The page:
Strong Storms to Deliver Additional Rainfall Thursday in the Panhandle
A second wave of active weather is expected to move through already saturated portions of the Florida Panhandle Thursday. Scattered downpours will continue to increase the flood threat but a few strong storms could produce damaging wind gusts, hail, and isolated tornadoes.
A strengthening low pressure system and cold front over the Plains Wednesday was continuing to slide eastward towards the lower Mississippi River Valley. Ahead of the low pressure system a warm front will begin to lift northward from the Gulf of Mexico overnight Wednesday and into Thursday. Strong high-altitude winds are forecast to overspread the western Florida Panhandle Thursday afternoon and into the evening above an increasingly humid and unstable atmosphere as the warm front lifts northward, trapping the western Panhandle between the cold and warm front boundaries -- a section known as the 'warm sector'.
The Storm Prediction Center Wednesday increased the severe weather potential risk for parts of the Deep South. Some of the same areas which saw heavy damage from the St. Patrick's Day severe weather event last week could experience a similar repeat. A Moderate Risk (hazard level 4 out of 5) was issued for parts of Mississippi, Alabama and Tennessee ahead of Thursday's event. The hazard level decreases towards the Gulf coast but the chance of a few scattered strong storms will remain. A Slight Risk (hazard level 2 out of 5) is in place for extreme northwestern locations of the Florida Panhandle. The cities of Pensacola, Crestview and Destin are outlined in the lowest risk level, Marginal.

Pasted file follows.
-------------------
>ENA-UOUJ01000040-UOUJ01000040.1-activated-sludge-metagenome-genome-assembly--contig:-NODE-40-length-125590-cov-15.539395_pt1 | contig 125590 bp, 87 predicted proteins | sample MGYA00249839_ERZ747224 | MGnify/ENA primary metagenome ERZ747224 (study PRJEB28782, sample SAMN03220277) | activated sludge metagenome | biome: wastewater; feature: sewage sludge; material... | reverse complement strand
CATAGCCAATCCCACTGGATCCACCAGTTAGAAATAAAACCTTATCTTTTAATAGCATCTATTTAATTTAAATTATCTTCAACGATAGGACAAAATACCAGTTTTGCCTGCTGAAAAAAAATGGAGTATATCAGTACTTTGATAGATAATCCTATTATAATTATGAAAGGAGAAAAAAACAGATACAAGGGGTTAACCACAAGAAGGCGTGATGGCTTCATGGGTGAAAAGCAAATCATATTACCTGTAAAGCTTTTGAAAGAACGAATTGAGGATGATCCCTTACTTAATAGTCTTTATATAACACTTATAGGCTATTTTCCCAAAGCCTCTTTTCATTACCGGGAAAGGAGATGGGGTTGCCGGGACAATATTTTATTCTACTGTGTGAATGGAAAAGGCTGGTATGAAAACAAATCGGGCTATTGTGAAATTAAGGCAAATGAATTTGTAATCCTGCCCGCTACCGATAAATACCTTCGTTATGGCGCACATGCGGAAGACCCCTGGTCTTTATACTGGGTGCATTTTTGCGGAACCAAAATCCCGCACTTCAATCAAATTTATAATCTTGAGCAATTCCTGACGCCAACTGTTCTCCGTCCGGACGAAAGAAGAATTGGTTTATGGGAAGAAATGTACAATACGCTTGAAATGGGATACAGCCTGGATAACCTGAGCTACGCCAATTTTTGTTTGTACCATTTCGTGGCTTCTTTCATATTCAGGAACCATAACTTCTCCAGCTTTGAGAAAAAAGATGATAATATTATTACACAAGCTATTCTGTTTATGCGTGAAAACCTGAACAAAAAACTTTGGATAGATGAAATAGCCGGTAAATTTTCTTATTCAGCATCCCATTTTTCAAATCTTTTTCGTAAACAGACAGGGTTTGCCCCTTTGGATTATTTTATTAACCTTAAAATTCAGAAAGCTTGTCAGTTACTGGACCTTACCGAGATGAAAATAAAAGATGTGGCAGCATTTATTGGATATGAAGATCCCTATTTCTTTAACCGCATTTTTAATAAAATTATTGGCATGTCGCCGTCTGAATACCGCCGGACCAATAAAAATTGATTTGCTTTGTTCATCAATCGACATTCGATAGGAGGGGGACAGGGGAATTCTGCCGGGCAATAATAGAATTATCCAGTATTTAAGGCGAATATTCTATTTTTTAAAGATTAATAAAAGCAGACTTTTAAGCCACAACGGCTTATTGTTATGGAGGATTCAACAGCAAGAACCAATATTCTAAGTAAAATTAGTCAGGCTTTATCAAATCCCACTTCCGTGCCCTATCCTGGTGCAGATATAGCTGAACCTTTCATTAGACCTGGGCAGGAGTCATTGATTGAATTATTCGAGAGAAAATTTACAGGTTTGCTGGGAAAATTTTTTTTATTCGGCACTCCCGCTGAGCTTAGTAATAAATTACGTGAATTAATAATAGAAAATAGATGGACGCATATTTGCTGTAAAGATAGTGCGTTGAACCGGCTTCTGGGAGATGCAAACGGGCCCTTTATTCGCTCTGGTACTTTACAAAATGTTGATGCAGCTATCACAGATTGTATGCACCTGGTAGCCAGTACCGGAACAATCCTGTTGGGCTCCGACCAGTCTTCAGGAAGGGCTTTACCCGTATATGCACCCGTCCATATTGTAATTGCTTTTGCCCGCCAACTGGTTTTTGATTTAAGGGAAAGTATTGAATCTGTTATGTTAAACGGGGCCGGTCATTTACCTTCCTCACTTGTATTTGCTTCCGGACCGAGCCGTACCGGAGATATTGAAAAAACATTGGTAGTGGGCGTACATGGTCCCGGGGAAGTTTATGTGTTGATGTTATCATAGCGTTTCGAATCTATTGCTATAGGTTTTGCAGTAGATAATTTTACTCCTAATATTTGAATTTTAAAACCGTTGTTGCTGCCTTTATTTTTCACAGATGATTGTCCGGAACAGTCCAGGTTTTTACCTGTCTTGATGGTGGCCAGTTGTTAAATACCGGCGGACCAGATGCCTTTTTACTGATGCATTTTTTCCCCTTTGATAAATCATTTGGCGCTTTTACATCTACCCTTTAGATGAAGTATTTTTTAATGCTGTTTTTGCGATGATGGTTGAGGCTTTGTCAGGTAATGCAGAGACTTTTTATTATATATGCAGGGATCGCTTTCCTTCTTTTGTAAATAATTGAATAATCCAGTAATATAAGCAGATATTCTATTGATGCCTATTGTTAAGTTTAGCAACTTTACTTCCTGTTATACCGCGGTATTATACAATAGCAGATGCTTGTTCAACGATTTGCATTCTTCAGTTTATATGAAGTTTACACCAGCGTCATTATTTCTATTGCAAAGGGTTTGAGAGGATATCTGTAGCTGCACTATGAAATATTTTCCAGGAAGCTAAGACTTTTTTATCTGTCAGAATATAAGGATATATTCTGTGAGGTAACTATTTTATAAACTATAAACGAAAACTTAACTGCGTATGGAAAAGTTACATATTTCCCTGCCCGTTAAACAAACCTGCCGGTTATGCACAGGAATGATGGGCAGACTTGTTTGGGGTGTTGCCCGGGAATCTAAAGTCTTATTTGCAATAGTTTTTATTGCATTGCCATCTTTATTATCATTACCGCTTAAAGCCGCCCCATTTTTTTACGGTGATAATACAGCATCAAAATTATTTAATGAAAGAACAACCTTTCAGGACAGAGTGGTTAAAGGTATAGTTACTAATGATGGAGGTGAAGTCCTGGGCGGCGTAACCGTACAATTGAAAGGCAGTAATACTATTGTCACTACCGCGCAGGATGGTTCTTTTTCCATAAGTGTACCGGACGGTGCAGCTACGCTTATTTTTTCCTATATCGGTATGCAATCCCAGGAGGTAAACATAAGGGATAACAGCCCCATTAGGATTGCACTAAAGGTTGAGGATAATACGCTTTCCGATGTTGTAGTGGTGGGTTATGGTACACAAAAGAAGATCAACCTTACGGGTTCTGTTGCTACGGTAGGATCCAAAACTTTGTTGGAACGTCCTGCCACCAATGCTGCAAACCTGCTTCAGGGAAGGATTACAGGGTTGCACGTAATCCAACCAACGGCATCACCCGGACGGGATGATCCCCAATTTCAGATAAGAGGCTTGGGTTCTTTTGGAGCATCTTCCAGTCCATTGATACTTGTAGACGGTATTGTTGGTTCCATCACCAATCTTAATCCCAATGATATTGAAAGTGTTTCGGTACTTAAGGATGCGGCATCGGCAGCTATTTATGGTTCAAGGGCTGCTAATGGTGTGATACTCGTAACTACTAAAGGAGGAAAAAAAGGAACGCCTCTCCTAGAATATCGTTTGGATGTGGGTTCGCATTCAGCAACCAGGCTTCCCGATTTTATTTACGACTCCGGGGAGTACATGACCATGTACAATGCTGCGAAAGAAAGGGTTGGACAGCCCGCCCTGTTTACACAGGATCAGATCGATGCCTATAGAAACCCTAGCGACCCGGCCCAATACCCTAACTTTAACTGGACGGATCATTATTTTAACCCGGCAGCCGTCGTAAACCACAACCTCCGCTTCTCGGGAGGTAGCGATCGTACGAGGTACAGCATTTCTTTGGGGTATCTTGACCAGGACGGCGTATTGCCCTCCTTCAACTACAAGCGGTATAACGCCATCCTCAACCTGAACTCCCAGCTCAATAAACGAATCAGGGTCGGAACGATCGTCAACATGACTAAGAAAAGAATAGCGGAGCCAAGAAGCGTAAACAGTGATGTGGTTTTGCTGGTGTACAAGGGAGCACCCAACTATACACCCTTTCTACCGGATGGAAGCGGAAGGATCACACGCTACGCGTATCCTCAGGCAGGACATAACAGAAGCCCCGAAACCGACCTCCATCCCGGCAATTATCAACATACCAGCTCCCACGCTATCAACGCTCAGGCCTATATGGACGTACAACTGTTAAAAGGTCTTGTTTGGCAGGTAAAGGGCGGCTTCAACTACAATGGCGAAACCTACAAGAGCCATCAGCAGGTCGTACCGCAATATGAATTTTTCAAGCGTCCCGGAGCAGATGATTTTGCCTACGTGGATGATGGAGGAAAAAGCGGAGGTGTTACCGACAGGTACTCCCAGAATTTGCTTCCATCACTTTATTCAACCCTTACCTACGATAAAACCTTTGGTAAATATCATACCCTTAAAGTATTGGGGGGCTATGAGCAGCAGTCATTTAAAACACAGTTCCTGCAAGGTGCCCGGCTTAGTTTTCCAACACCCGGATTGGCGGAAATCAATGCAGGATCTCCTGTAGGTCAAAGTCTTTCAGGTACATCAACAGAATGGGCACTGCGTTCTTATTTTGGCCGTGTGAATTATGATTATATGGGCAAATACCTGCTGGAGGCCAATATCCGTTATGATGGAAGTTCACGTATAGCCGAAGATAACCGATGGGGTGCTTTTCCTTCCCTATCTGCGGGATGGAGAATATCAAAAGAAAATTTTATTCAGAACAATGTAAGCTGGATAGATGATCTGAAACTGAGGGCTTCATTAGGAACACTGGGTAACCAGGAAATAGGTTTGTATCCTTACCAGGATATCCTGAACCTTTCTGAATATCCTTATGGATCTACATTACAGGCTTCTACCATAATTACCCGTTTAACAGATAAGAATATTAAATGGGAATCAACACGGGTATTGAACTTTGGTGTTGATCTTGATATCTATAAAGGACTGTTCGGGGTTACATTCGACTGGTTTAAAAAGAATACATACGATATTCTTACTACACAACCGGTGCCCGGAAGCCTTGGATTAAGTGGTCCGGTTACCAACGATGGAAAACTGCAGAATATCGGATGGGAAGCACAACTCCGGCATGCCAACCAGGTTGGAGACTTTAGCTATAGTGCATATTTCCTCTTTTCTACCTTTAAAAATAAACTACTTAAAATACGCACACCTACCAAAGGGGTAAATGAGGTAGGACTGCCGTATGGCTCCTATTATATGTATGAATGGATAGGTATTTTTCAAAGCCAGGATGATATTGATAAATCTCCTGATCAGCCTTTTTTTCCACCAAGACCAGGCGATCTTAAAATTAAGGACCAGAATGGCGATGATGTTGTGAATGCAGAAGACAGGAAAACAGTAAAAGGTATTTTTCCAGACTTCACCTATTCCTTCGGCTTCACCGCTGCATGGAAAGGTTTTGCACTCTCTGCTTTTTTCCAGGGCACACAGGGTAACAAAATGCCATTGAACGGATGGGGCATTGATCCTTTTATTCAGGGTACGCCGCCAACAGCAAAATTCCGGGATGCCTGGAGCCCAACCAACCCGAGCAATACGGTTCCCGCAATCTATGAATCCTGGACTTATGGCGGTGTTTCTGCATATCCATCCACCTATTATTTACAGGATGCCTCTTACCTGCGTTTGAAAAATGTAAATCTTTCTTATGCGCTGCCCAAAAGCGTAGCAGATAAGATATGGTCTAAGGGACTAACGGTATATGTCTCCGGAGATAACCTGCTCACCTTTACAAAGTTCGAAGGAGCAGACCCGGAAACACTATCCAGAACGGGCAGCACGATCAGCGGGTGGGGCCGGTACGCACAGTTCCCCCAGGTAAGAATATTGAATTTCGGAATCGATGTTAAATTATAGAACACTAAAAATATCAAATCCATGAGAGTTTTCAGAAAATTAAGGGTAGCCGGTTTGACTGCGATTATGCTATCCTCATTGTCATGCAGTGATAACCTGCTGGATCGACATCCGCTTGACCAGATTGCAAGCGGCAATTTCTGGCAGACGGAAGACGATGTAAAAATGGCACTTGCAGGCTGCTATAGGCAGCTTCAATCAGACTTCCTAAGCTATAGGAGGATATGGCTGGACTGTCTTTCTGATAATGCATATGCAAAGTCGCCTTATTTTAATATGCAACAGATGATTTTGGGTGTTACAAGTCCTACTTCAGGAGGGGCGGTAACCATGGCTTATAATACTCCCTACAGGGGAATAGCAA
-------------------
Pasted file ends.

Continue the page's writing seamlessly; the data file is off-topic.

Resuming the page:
While the greatest threat will likely remain to the north and west of the Panhandle, conditions are expected to remain conducive for a few strong to severe thunderstorms, some of which could produce isolated tornadoes, hail, and damaging straight-line winds. The flash flooding threat will continue to remain the main concern for the Florida Panhandle through the end of the work week.
Estimated rainfall totals between 5 and 10 inches will be possible through Friday according to the National Weather Service. The highest rainfall amounts are likely to take place in Escambia and Santa Rosa counties, and westward along the Alabama, Mississippi, and Louisiana Gulf coasts. Rainfall amounts of 1 to 3 inches are likely as far east as Fort Walton, Destin, Miramar, Crestview, and Defuniak Springs.
A Flash Flood Watch remains for Escambia and Santa Rosa counties until Friday morning. The Flash Flood Watch means that the ingredients for flash flooding, such as repeated heavy rainfall from slow-moving thunderstorms, may come together over a large area. Not all areas will experience flash flooding.
The western Panhandle should receive a small window of drier conditions beginning Friday before another potential storm system moves in for the end of the weekend. This final system should be fast moving limiting additional rainfall accumulations.
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